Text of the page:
To be most effective, marketing must be authentic. IT must ensure that credibility is at the foundation of their marketing message. It takes a team effort to build organizational credibility, but too often it takes only one failure to damage it. Even if the news is not what the customer wants to hear, IT must provide honest information. One problem in too many organizations is that they — that we — are hesitant to share bad news. We hope that if we ignore the issue it will go away or otherwise work itself out. As many of us have learned, difficult news shared early is much easier to deliver. The mature marketing organization can take unpleasant news and work with the customer to help develop an outcome that is at least acceptable to all.

. . . and Every IT Team Member Is a Listening Post

To be effective, IT must offer a product that customers want. Identifying that want is often a challenge. Different departments may want the same functionality but have different ideas about what products should be implemented. If IT chooses to implement one product over another, it risks the perception of showing favoritism. This is a key reason requirements are important, and requirements can come from various sources.

IT is not an island in the university environment. Many of the systems and processes used daily have an IT component. As IT professionals work with customers on selecting, installing, or maintaining these systems, they should be watching for customers' pain points. Being able to respond to customers' difficulties should be a top priority, but IT often knows nothing about these difficulties until a crisis occurs. Listening for these issues and then tracking them with management can help IT become the hero by anticipating a need and determining a response before a problem becomes critical.

Institution-wide awareness is also a key for listening, as similar ideas may come through different channels. One department needed a tool for tracking loaner equipment. The department chair had tried for years to find an asset-tracking tool that could help with inventory and the loaner process. Only after the IT team started listening did they hear of a similar need from several other departments. The IT team was able to get all of the interested parties together to look at a tool that could meet 90 percent of each department's requirements. This enabled the participants to unite and present a stronger case for budget funds than they could have made individually.

Institutions increasingly look to IT governance structures as a means for building a "listening culture" that will enable IT to better serve an entire campus. In conjunction with IT Infrastructure Library (ITIL) adoption, a well-defined, well-implemented IT governance structure can provide a much more robust mechanism for making IT decisions. Although the Service Strategy concept as defined by ITIL can be initially unsettling, especially to IT professionals, shifting decision rights about new IT services to a group representing the wider campus will also shift the responsibility to fund, staff, and resource these services. Even within the ITIL framework there is room for an intentional approach to marketing IT that can benefit the institution.

Service Catalog as a Marketing Tool

The service catalog concept from ITIL is relatively new for higher education IT. In its basic format a service catalog is a listing of products and services available from IT; it shows who can order and specifies any service level agreement associated with the purchase. In a fully automated environment the service can be a web-based shopping cart that lets customers purchase a product or service and gather additional information such as user instructions.

With a listing of products and services available — even if only the most commonly requested products and services — IT can provide a great marketing service to the institution. The catalog will enable the IT department to assist customers who are looking for help but don't know where to turn. By showing customers where to get information about what they need and enabling them to place an order, IT will improve its marketing message. Of course, for IT to maintain its credibility, the order must be filled to the customer's satisfaction.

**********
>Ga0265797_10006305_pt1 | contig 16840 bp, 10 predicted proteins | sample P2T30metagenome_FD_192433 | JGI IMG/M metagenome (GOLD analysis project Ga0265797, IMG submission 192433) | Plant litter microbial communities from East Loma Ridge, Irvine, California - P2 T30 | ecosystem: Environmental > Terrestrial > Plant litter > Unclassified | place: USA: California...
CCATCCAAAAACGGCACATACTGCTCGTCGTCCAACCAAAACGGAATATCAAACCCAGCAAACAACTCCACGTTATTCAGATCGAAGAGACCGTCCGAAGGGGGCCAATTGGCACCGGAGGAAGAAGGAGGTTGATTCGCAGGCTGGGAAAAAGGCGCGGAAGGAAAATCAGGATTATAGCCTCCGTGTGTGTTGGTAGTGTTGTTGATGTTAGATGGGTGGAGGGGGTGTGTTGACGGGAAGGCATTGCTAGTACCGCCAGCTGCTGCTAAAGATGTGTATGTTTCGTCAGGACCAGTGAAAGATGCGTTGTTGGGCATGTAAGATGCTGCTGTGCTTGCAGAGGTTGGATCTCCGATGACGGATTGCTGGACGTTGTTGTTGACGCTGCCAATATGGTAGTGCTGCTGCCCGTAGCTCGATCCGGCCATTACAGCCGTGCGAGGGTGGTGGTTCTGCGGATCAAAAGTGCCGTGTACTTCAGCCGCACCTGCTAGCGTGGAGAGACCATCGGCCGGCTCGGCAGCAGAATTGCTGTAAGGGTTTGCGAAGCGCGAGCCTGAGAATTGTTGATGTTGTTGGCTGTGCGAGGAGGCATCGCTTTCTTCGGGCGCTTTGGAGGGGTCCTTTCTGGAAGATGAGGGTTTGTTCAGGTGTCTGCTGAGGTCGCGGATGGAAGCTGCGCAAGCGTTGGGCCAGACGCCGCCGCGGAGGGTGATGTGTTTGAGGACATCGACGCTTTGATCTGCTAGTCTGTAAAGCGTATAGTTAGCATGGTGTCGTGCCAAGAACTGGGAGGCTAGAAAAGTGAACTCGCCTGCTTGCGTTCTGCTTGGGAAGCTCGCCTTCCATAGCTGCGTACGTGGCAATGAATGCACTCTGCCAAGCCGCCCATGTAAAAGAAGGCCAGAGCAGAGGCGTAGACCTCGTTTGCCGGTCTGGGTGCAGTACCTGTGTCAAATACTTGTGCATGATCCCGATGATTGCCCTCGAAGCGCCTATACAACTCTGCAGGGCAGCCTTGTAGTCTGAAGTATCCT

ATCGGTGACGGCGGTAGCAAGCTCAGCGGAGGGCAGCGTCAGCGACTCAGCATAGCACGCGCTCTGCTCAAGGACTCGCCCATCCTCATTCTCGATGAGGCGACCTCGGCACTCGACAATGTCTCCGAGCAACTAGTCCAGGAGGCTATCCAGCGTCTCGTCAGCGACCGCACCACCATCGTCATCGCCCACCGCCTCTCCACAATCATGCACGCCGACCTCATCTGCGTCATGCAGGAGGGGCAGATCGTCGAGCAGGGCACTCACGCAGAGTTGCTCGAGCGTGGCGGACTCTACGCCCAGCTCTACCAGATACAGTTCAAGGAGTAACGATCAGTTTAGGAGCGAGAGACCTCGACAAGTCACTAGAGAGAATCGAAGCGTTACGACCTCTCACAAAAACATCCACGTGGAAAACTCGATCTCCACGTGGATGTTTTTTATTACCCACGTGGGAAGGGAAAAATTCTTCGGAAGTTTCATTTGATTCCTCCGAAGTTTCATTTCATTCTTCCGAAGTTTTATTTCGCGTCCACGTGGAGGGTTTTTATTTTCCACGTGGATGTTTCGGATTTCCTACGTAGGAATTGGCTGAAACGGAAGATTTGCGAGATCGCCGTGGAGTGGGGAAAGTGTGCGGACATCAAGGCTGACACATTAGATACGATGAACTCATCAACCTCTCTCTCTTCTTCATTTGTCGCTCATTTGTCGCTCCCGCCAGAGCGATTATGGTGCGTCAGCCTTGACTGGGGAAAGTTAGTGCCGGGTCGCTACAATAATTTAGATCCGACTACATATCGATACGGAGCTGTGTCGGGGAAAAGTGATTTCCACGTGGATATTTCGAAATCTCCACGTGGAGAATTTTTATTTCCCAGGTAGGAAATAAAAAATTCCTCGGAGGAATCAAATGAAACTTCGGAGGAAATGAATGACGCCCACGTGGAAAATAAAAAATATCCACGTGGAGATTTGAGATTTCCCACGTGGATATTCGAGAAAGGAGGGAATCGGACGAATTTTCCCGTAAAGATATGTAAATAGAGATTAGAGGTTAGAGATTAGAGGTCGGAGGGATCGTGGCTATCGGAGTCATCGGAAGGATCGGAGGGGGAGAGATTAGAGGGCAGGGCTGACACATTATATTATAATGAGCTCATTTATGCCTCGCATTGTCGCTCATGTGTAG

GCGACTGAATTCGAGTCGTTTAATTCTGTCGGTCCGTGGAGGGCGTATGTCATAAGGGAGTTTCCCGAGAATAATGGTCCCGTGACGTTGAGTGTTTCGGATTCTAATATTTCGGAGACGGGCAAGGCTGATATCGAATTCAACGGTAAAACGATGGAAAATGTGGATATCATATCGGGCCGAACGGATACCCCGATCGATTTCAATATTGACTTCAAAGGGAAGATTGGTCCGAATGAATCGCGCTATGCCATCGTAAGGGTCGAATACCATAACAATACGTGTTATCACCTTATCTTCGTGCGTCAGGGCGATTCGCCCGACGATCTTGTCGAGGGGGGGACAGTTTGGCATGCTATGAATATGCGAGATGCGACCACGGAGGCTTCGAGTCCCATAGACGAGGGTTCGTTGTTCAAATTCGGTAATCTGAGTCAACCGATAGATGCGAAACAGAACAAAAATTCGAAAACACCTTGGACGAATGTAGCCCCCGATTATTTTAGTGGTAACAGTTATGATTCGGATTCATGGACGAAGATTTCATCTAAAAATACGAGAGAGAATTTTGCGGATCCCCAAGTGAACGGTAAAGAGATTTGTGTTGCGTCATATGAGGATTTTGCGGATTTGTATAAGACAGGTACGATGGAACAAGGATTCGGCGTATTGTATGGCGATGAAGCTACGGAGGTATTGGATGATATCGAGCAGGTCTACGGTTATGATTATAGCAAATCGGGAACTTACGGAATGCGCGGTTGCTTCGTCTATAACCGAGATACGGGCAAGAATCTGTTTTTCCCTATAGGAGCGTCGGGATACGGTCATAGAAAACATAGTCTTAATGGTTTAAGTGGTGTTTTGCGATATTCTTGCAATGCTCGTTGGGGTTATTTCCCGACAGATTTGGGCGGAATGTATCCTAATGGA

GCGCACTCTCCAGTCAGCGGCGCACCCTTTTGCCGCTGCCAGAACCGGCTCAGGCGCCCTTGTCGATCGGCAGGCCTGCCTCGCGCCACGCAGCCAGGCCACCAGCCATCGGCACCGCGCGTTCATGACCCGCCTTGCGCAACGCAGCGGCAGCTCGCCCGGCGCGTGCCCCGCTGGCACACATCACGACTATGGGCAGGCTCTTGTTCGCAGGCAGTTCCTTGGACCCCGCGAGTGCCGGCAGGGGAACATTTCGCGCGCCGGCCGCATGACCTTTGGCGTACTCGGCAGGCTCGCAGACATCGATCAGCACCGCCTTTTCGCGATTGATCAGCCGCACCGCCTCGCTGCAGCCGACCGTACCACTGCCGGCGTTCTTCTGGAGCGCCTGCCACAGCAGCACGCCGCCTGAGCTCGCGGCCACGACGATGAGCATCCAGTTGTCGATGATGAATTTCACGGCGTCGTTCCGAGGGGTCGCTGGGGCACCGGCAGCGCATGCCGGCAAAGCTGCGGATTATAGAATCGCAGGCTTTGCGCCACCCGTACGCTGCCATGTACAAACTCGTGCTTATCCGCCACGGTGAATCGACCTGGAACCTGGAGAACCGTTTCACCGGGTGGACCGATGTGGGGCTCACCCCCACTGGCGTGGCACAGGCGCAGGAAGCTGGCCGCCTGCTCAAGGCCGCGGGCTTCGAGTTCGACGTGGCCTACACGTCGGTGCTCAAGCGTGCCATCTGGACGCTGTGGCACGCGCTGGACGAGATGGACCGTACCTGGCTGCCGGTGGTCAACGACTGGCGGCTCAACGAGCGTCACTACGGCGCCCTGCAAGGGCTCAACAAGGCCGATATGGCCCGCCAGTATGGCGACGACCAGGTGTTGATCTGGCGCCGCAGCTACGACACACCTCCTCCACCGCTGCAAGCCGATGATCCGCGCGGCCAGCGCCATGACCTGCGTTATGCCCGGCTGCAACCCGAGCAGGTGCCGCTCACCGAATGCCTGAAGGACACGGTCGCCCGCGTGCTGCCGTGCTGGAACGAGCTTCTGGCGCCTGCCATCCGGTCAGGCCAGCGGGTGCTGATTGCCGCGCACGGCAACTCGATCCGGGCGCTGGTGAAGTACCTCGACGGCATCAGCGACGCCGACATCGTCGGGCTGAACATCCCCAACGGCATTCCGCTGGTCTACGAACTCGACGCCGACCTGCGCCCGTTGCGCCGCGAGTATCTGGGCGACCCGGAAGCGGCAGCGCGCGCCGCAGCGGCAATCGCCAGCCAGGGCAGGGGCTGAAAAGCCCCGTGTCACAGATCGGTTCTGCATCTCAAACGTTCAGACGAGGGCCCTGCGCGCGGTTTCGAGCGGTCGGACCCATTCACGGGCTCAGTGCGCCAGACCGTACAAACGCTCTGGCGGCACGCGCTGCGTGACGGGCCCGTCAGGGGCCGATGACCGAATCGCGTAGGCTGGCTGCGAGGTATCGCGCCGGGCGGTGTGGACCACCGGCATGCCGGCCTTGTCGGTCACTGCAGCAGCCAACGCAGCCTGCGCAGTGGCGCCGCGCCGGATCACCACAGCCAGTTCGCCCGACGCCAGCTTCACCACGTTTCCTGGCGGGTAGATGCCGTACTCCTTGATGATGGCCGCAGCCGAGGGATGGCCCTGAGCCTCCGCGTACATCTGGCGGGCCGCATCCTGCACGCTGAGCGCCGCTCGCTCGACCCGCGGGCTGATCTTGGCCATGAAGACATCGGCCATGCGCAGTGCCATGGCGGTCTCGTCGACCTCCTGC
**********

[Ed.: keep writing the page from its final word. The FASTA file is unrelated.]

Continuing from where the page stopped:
Marketing Works for IT

If IT doesn't market its own brand, the organization will continue to be seen as a black hole for precious institutional resources. The IT team at all levels must be able to interact with and tell IT's story effectively to the rest of the campus community. Failure to do so will foster a negative campus attitude and make it harder for IT to earn respect and support.

Certainly IT should focus on customer needs, and the only way to gain an understanding of the customer is by listening. Every member of the IT team should be watching for leads from the customers they interact with. This means being able to understand the needs, determining whether IT can meet them, and looking for solutions that will work with the campus infrastructure. IT can also listen more broadly to customers across the institution's diverse population to identify like needs that can be brought together to make a better business case.

Marketing starts with strong leadership and must be practiced throughout the IT organization. Marketing is not restricted to tasks in the change management process. Instead it must be made a part of the culture and given time and resources to spread the IT message throughout the institution. What is your path toward making your IT department a brand name on campus?

Note
  1. "Recap," Advertising Age 82, no. 45, p. 23 (2011), EBSCO host.

Randall Alberts

Randall Alberts is Assistant Director of Project Management for Ringling College of Arts and Design in Sarasota, Florida. In this role Randall is responsible for working on several cross functional projects at the university as well as the project management process. Prior to joining Ringling, Randall was the Sr. Project Manager at Georgia State University in Atlanta, Georgia. While there Randall established a project management office as well as the project management foundation for the central IT organization.

Before moving to higher education, Randall worked for seven years with Delta Air Lines where he was responsible for building and maintaining call centers in the United States as well as Japan, India, Mexico, Brazil, the UK, and Peru. Randall earned his Masters of Science in Management from Georgia State University. Randall is also a certified Project Management Professional through PMI as well as a Six Sigma Black Belt.

Randall has published and presented a paper on Change and Project Management at both PMI and EDUCAUSE Conferences at the regional and national levels. In 2010, Randall released an eBook for Kindle and iBooks titled, "Project Management goes to College". In his book, Randall lays out a basic project management methodology that can be applied at colleges and universities to improve IT project implementations.

 

Michael Cato

Interim Vice Chancellor for IT and CIO
University of North Carolina Charlotte